The Parade was 100% worth travelling for Thanksgiving. 100%. But it was still a little sad to be away from our families as we celebrated the holiday with a special dinner. We didn't just want to have random diner food for our big meal, so we took part in a Thanksgiving Dinner Cruise. It wasn't our traditional menu, and you could tell they were accommodating a variety of cultures, but it was still special and fun.
We had the perfect backdrop to our holiday meal as we floated underneath the Brooklyn Bridge and watched the sun set over the New York City skyline. I think this nearly made up for the lack of green bean casserole.
Between the main and dessert courses, Brad and I headed to the exterior of the boat. It was perfect timing, because we had reached our destination. As we approached and then floated stationary near the Statue of Liberty for a while, the majority of the dinner guests came to the top and enjoyed the magnificent scenery while a variety of patriotic music was playing in the background. It was romantic, and sweet, and moving, and patriotic, and a moment I'll never forget. We had much to give thanks for, indeed.
Following our dinner cruise, we went to Rockefeller Center. It was absolutely beautiful. I was super disappointed that the giant Christmas tree wasn't lit up yet, but they don't do that until the week following Thanksgiving. (Boo.) It was still cool to see its enormity there with scaffolding assembled to provide the capabilities of decorating. Bradley and I had every intention of ice skating in Rockefeller Center's iconic rink, but when it finally came our turn in line, we realized they were asking over $30 per person to skate. Yikes! It is the one and only event throughout the whole week that we removed from our schedule strictly because of the high price. We're not that cheap, but we're too cheap to spend over $60 to ice skate! Regardless, it was completely awesome to be there and see it in real life. We actually purchased a puzzle of this scene for our Christmas puzzle of the year.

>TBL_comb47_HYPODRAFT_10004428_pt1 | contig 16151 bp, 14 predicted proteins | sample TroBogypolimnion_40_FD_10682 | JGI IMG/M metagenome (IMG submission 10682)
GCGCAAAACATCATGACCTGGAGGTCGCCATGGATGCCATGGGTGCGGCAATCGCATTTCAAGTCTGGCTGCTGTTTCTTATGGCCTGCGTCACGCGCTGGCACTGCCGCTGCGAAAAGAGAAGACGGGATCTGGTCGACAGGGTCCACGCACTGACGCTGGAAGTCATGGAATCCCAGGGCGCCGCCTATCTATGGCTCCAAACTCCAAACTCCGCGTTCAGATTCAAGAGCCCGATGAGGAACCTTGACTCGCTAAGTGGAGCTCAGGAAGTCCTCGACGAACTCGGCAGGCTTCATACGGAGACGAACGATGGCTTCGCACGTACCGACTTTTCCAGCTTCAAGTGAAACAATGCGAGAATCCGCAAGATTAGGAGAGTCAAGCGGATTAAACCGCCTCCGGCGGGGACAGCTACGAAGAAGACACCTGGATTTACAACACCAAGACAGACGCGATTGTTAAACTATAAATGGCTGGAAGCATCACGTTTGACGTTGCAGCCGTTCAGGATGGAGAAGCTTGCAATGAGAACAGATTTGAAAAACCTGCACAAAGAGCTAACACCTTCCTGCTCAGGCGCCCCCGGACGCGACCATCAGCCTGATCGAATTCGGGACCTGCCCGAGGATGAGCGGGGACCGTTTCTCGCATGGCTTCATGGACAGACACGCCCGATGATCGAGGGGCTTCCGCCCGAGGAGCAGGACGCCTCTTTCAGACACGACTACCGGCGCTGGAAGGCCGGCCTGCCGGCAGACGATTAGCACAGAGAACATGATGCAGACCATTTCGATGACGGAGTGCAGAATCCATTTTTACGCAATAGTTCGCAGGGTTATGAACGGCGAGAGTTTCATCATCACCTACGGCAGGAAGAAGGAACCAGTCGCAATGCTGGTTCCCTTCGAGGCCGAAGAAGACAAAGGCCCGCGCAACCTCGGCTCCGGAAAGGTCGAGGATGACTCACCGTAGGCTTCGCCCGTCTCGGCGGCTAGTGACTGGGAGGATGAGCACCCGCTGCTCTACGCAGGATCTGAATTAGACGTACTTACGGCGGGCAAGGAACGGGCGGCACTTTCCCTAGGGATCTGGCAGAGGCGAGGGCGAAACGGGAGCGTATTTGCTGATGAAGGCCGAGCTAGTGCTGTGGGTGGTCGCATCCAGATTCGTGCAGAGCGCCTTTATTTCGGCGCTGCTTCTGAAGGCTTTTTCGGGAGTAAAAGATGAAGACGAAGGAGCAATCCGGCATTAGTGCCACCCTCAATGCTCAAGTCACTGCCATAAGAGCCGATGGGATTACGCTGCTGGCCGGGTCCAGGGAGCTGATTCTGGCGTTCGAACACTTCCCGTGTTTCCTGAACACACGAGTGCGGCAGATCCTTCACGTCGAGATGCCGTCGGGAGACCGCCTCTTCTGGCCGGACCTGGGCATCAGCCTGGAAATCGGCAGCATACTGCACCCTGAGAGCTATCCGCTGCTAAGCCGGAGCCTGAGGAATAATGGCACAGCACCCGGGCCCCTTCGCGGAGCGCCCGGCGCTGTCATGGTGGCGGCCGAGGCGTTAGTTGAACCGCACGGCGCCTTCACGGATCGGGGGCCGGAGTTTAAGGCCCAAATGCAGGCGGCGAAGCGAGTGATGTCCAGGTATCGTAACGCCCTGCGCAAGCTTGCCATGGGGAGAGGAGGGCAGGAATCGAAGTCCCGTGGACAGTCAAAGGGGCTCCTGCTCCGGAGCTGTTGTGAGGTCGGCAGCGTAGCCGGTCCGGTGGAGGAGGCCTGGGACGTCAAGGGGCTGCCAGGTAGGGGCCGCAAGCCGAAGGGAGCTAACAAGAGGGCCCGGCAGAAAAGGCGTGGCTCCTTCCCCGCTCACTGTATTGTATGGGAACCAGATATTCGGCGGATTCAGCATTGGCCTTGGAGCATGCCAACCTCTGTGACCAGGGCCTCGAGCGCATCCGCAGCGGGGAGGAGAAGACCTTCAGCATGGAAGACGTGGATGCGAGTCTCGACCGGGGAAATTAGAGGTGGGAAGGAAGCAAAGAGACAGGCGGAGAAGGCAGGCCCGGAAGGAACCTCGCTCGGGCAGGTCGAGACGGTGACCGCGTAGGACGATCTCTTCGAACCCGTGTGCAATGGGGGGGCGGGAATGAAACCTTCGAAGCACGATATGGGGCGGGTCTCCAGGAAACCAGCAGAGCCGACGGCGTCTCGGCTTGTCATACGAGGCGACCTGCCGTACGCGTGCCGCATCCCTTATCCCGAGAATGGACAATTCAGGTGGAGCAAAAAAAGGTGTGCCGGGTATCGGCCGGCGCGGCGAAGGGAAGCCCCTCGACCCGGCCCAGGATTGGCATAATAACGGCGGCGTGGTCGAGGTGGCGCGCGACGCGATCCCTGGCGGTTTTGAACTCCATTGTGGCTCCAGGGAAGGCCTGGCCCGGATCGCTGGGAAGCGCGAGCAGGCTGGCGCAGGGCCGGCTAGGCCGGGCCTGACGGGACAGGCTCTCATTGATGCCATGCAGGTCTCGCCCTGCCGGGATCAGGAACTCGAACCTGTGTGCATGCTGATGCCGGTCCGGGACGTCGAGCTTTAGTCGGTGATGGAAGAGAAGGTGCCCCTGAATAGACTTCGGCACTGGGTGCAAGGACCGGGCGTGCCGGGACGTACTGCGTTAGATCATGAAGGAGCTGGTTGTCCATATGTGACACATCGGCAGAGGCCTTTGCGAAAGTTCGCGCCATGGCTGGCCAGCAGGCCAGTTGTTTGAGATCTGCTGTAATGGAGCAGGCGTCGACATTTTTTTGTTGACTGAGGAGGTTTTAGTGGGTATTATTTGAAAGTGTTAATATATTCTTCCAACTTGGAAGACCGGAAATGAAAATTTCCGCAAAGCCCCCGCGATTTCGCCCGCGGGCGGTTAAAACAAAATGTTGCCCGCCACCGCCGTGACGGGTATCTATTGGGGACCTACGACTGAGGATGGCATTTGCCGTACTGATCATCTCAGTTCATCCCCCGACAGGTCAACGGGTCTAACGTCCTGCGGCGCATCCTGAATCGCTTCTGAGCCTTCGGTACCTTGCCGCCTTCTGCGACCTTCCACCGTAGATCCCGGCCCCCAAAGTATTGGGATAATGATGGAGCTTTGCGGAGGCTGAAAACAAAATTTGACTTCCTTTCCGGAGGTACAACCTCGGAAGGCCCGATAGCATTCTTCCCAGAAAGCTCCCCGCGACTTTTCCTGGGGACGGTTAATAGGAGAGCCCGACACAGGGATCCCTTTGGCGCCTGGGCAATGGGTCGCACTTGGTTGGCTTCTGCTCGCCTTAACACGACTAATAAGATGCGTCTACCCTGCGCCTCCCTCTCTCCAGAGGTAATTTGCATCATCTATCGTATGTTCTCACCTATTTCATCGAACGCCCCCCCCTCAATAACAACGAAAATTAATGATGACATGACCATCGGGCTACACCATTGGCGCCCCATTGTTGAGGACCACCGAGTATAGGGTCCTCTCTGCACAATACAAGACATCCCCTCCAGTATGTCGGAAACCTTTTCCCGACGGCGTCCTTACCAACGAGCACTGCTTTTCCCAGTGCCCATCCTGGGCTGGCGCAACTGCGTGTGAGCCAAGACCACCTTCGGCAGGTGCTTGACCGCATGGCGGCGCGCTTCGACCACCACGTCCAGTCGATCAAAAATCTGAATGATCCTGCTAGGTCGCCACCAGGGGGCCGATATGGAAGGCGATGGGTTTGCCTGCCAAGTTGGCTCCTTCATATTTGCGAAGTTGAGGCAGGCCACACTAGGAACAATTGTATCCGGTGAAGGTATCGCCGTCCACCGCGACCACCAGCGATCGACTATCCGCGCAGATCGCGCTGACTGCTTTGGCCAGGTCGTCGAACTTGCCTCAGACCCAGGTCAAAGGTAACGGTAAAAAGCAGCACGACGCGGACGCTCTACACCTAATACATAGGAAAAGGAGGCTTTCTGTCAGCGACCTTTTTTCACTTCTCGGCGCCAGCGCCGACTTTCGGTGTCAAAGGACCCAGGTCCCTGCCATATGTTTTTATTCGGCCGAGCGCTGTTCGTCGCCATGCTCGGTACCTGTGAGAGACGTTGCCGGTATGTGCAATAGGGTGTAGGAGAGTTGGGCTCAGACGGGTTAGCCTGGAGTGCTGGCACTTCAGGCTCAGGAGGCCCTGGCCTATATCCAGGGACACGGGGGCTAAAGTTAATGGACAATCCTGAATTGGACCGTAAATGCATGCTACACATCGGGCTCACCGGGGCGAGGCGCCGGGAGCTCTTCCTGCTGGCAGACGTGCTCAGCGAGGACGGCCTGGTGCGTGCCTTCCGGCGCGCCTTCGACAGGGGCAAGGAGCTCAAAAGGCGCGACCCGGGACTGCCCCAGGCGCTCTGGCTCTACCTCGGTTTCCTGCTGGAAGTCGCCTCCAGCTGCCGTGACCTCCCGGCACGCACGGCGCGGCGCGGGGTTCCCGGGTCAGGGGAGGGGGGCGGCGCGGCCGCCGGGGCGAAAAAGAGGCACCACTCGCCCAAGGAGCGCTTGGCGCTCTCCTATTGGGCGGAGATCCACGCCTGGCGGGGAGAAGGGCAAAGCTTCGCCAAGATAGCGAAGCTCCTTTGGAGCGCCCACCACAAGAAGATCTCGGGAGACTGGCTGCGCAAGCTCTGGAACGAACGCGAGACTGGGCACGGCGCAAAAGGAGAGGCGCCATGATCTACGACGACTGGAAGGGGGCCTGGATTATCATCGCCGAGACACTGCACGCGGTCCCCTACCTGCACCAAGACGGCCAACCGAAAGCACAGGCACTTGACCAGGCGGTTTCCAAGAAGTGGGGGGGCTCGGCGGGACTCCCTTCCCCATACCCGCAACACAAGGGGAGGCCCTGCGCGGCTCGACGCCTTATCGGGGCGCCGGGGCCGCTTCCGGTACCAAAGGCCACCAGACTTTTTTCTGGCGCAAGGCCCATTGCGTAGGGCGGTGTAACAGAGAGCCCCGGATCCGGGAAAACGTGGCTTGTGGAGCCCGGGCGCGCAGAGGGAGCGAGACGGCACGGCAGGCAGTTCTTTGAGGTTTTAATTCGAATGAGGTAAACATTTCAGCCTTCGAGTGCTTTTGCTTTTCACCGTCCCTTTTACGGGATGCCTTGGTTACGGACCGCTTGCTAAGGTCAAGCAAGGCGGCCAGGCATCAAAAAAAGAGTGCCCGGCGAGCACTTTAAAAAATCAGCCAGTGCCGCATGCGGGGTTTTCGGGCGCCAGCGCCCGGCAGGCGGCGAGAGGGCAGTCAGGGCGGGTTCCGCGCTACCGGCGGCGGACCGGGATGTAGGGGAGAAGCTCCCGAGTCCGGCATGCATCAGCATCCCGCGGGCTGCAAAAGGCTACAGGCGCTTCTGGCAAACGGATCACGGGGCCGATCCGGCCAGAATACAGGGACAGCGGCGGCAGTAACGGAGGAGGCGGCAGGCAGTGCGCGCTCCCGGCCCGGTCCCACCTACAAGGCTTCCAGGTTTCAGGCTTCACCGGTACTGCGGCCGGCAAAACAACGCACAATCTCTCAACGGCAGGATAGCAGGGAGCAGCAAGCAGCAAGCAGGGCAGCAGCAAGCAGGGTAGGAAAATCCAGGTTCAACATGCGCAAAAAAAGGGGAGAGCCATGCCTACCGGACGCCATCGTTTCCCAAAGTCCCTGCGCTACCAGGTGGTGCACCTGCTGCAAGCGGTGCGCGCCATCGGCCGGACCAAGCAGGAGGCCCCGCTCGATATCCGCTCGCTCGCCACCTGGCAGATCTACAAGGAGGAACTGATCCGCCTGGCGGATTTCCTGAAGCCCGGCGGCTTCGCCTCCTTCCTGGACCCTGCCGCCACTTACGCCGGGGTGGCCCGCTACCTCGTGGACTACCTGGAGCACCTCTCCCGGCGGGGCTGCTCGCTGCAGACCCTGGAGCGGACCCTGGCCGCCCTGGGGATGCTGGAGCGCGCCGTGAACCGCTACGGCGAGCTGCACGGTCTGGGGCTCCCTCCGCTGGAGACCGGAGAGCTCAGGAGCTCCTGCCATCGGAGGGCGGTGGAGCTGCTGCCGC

So instead of ice skating, we journeyed to the Top of the Rock(effeler), which is the second largest building in the city. We chose to do this one in the evening, so we could capture the Empire State Building in our night view of the city. It was breathtaking.
That was technically the final event on our schedule for Thanksgiving Day, but the hubs and I were still all jazzed from the events of the day (and our lengthy afternoon nap), so we headed back to our favorite place in the city, Times Square. We seriously love that place. We climbed to the top of the Red Steps and marvelled at the best view of Times Square possible.
Once we had soaked in enough of the buzz just looking at Times Square gives you, we just walked around and checked out all of the nearby stores, especially the chocolate ones! We couldn't help but go on into the M&M store. The walls were lined with the chocolate candies in dispensers as high as the ceiling. Talk about Mmmm...
So that was our Thanksgiving of 2011. I still can't believe I got to be at the Macy's Parade and see Santa in person! Or gaze upon the Statue of Liberty amidst our holiday dinner. What an amazing experience it all was. (I'm not sure I'll ever go without traditional food again, though. Jussayin.)